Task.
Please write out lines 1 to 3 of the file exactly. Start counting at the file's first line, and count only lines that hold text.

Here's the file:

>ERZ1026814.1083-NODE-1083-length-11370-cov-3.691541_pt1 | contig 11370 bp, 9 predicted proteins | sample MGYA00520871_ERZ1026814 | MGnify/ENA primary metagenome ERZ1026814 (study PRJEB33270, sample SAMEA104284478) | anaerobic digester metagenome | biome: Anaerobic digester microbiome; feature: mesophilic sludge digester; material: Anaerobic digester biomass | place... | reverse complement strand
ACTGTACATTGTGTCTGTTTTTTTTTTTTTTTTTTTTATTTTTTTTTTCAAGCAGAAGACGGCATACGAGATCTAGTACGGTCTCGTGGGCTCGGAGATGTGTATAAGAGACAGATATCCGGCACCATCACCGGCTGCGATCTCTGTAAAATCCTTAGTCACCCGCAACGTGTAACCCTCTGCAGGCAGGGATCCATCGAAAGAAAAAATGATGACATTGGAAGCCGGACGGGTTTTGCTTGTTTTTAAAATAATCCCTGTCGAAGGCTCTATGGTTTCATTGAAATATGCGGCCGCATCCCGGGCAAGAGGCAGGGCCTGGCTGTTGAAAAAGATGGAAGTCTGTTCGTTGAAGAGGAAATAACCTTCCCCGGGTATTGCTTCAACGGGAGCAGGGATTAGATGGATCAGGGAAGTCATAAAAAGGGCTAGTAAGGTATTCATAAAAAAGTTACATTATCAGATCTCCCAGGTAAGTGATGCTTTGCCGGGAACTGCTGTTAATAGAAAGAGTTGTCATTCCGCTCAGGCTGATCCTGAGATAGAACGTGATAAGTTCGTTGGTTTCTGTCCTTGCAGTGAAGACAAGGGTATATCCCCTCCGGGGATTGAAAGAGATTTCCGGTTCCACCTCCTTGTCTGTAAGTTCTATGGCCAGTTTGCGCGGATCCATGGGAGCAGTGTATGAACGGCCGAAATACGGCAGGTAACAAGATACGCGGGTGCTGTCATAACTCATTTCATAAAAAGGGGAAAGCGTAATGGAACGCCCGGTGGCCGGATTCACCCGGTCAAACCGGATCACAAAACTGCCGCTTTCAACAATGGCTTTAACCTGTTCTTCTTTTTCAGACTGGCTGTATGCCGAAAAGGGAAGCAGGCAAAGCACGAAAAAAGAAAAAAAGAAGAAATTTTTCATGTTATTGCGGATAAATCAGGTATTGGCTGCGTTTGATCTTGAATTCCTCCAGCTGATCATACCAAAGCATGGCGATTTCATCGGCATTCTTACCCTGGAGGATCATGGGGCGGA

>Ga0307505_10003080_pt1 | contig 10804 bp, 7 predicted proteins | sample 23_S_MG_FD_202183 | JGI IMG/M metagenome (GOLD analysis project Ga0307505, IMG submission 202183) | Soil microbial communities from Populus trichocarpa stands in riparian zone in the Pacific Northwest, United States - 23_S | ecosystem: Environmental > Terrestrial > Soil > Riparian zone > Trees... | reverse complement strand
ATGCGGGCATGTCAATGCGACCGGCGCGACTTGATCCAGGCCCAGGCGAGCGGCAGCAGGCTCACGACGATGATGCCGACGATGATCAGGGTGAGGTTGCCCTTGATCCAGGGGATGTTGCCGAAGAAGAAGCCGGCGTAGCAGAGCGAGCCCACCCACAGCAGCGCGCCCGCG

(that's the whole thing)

>ERZ1026814.1083-NODE-1083-length-11370-cov-3.691541_pt1 | contig 11370 bp, 9 predicted proteins | sample MGYA00520871_ERZ1026814 | MGnify/ENA primary metagenome ERZ1026814 (study PRJEB33270, sample SAMEA104284478) | anaerobic digester metagenome | biome: Anaerobic digester microbiome; feature: mesophilic sludge digester; material: Anaerobic digester biomass | place... | reverse complement strand
ACTGTACATTGTGTCTGTTTTTTTTTTTTTTTTTTTTATTTTTTTTTTCAAGCAGAAGACGGCATACGAGATCTAGTACGGTCTCGTGGGCTCGGAGATGTGTATAAGAGACAGATATCCGGCACCATCACCGGCTGCGATCTCTGTAAAATCCTTAGTCACCCGCAACGTGTAACCCTCTGCAGGCAGGGATCCATCGAAAGAAAAAATGATGACATTGGAAGCCGGACGGGTTTTGCTTGTTTTTAAAATAATCCCTGTCGAAGGCTCTATGGTTTCATTGAAATATGCGGCCGCATCCCGGGCAAGAGGCAGGGCCTGGCTGTTGAAAAAGATGGAAGTCTGTTCGTTGAAGAGGAAATAACCTTCCCCGGGTATTGCTTCAACGGGAGCAGGGATTAGATGGATCAGGGAAGTCATAAAAAGGGCTAGTAAGGTATTCATAAAAAAGTTACATTATCAGATCTCCCAGGTAAGTGATGCTTTGCCGGGAACTGCTGTTAATAGAAAGAGTTGTCATTCCGCTCAGGCTGATCCTGAGATAGAACGTGATAAGTTCGTTGGTTTCTGTCCTTGCAGTGAAGACAAGGGTATATCCCCTCCGGGGATTGAAAGAGATTTCCGGTTCCACCTCCTTGTCTGTAAGTTCTATGGCCAGTTTGCGCGGATCCATGGGAGCAGTGTATGAACGGCCGAAATACGGCAGGTAACAAGATACGCGGGTGCTGTCATAACTCATTTCATAAAAAGGGGAAAGCGTAATGGAACGCCCGGTGGCCGGATTCACCCGGTCAAACCGGATCACAAAACTGCCGCTTTCAACAATGGCTTTAACCTGTTCTTCTTTTTCAGACTGGCTGTATGCCGAAAAGGGAAGCAGGCAAAGCACGAAAAAAGAAAAAAAGAAGAAATTTTTCATGTTATTGCGGATAAATCAGGTATTGGCTGCGTTTGATCTTGAATTCCTCCAGCTGATCATACCAAAGCATGGCGATTTCATCGGCATTCTTACCCTGGAGGATCATGGGGCGGA

>Ga0307505_10003080_pt1 | contig 10804 bp, 7 predicted proteins | sample 23_S_MG_FD_202183 | JGI IMG/M metagenome (GOLD analysis project Ga0307505, IMG submission 202183) | Soil microbial communities from Populus trichocarpa stands in riparian zone in the Pacific Northwest, United States - 23_S | ecosystem: Environmental > Terrestrial > Soil > Riparian zone > Trees... | reverse complement strand